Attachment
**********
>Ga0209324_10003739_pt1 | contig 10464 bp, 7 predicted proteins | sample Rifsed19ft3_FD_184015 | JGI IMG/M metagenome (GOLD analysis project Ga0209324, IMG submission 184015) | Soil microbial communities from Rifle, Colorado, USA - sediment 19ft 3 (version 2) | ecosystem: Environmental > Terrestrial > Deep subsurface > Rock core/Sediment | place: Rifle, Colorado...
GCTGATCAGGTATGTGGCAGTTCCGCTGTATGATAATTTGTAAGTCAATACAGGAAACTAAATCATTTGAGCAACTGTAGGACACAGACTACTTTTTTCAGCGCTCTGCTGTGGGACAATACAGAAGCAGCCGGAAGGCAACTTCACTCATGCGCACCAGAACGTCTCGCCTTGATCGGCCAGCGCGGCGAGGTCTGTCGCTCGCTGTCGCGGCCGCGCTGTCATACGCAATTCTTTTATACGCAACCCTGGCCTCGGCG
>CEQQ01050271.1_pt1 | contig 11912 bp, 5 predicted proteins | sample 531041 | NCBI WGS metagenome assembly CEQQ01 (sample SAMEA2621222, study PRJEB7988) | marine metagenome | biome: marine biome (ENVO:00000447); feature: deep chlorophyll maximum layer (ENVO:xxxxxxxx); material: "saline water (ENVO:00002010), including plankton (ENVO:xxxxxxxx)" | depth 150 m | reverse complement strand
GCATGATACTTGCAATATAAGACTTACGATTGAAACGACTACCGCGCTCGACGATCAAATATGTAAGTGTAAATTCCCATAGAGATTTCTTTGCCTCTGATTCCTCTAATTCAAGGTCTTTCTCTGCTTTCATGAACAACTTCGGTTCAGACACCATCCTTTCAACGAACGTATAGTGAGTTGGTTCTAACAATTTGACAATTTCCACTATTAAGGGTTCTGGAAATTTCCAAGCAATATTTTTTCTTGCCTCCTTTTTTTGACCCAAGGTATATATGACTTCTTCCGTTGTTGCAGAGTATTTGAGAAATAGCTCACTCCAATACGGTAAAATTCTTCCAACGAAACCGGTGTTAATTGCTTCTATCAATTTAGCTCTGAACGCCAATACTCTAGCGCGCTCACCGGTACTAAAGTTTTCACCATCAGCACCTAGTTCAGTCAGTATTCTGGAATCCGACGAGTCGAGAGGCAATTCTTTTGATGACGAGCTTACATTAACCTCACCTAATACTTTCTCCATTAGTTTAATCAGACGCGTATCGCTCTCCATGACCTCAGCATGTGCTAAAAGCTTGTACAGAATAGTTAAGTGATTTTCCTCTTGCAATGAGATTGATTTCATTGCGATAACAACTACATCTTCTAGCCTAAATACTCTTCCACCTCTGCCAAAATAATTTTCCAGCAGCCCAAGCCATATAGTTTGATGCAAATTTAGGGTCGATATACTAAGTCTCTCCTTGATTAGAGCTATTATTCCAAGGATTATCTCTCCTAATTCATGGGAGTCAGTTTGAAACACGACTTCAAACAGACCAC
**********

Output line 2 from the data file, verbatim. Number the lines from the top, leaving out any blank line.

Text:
GCTGATCAGGTATGTGGCAGTTCCGCTGTATGATAATTTGTAAGTCAATACAGGAAACTAAATCATTTGAGCAACTGTAGGACACAGACTACTTTTTTCAGCGCTCTGCTGTGGGACAATACAGAAGCAGCCGGAAGGCAACTTCACTCATGCGCACCAGAACGTCTCGCCTTGATCGGCCAGCGCGGCGAGGTCTGTCGCTCGCTGTCGCGGCCGCGCTGTCATACGCAATTCTTTTATACGCAACCCTGGCCTCGGCG